Staying calm when a patient's behavior is out of line

October 1, 2008

The typical difficult patient can ruin a perfectly good day at your practice if you let them. By not taking it personally and keeping your cool you can successfully deal with this type of patient without adding stress and frustration for you or the patient.

Key Points

Northbrook, IL-How many times has this happened to you? You are having a great day at the practice. The doctor has seen a record number of patients and all of the patient visits have gone smoothly. You are on top of the world and you love your job.

When you look up, standing before you is a patient who appears angry or upset.

He or she is your stereotypical difficult patient. Every practice has them. He or she may want to complain about a recent bill or about how long he or she had to wait. The patient may need to schedule a follow-up exam but can't make up his or her mind about an appointment date or time. He or she may want to tell you what is wrong with him or her. Or the patient may just be a rude person.

"Your actions speak louder than your words," Weinstock said, "but your words say a lot as well. So it's important to know what you're saying and what you're doing and how you respond to them."

Weinstock, a specialist with Office Management Solution, Northbrook, IL, offers practical advice for physicians, practice managers, and office personnel to improve communication between staff and patients, diffuse difficult patient situations, and deal with patient conflicts.

"Whatever you do, don't take what's happening in your office, and what your patients are doing, personally," she said. "Focus on what needs to be done and what you can do to resolve a situation."

Signs of a difficult patient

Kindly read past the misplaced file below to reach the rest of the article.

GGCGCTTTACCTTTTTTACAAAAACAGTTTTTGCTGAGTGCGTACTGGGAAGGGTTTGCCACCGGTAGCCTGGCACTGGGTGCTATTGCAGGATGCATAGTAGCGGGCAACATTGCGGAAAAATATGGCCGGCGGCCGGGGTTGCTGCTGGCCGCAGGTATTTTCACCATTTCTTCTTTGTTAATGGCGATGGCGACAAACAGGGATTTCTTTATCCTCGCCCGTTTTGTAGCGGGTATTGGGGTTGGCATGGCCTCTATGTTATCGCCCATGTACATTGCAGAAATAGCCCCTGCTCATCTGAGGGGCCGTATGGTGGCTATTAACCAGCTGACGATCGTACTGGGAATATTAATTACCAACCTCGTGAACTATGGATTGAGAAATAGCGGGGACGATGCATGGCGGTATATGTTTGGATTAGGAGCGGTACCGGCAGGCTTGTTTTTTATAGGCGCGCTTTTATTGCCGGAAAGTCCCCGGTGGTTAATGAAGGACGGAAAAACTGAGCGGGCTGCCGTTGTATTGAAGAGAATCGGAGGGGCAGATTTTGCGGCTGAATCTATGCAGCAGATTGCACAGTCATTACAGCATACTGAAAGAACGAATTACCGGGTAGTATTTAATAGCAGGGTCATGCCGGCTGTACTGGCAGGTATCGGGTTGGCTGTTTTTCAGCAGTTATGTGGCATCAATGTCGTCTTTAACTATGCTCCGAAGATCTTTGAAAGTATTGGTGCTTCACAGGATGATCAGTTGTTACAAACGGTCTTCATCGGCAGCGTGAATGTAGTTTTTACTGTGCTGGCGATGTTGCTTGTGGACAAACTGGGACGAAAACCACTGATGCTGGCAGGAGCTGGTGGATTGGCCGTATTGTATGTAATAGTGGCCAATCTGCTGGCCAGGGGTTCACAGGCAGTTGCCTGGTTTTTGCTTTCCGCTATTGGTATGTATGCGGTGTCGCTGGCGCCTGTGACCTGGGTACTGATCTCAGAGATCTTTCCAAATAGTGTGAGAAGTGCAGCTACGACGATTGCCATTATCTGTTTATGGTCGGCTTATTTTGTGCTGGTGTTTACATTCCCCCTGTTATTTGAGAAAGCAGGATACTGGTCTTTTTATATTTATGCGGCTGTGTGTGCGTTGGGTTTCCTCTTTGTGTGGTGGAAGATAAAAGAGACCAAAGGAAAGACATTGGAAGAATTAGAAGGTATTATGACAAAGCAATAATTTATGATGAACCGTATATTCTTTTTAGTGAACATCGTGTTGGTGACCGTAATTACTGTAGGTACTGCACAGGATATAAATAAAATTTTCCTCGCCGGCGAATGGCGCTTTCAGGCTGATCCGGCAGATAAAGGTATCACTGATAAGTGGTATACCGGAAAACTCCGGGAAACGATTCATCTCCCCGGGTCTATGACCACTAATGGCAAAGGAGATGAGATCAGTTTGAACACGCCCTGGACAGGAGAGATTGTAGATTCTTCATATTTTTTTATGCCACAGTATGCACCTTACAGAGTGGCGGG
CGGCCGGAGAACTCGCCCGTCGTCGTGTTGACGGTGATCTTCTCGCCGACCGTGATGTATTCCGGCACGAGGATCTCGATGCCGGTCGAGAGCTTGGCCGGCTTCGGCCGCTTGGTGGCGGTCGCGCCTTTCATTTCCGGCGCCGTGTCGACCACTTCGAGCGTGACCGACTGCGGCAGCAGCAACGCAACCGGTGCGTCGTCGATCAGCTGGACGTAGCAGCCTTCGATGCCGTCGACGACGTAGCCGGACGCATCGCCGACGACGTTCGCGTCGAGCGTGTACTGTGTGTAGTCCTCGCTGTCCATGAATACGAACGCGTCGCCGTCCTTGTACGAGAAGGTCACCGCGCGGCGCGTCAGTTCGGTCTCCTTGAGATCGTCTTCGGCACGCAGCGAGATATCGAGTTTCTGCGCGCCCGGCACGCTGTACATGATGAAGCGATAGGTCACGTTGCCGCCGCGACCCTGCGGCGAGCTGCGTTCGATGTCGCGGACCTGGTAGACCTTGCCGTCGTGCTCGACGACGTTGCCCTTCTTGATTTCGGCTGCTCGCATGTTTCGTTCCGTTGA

Weinstock identified the most common types of difficult patients, which she labeled the complainer; the silent and unresponsive; the hostile; the negative; the indecisive; the know-it-all, and the rude. At one time or another, you have probably encountered each of these as well as others in your practice.

"Handling difficult situations in a professional way will turn difficult situations into positive outcomes," she said.

One of the major steps that will lead you toward a positive outcome is understanding your patients. According to Weinstock, you have to think "like a patient."

First of all, patients are more knowledgeable than you think. "Didn't they look it up on the internet?" Weinstock asked. "And didn't their friend tell them? After all, their friend had the same thing happen and it's got to be the same diagnosis." She told the story of a patient who walked into an ophthalmologist's office with charts and notebooks and supporting research, convinced he had macular degeneration. The staff member calmly told him, "It was nice of you to come for a second opinion." A potentially difficult situation with a know-it-all patient was defused with a bit of light humor.

Secondly, patients face more out-of-pocket medical expenses as the industry's reimbursement rates continue to decline. Weinstock gave an example: "I just called the insurance company," she said as a patient. "They're not paying it because you didn't submit it right." You know your billing department submitted the claim correctly, so the ball is in the insurance carrier's court. But try explaining that to an irate patient glaring at you in the middle of the office.

Patients also value their own time more than yours. Patients are busy or in a hurry and they don't want to wait. How often has a patient's cell phone gone off during an appointment?

Finally, you must consider the personalities of your staff and your patients in combination, Weinstock said. Why does a certain member of your staff, who gets along with everyone, have trouble with one patient? It may simply be a personality clash. In this case, asking another staff member to assist with that patient may resolve a potentially difficult situation.

Stress is significant, she pointed out. A patient may be expecting, or may have just received, bad news from the doctor. If the patient is in pain or has a vision problem-let's face it, in a majority of cases patients are in your office because they have vision problems-they are more likely to be irritable from the start.

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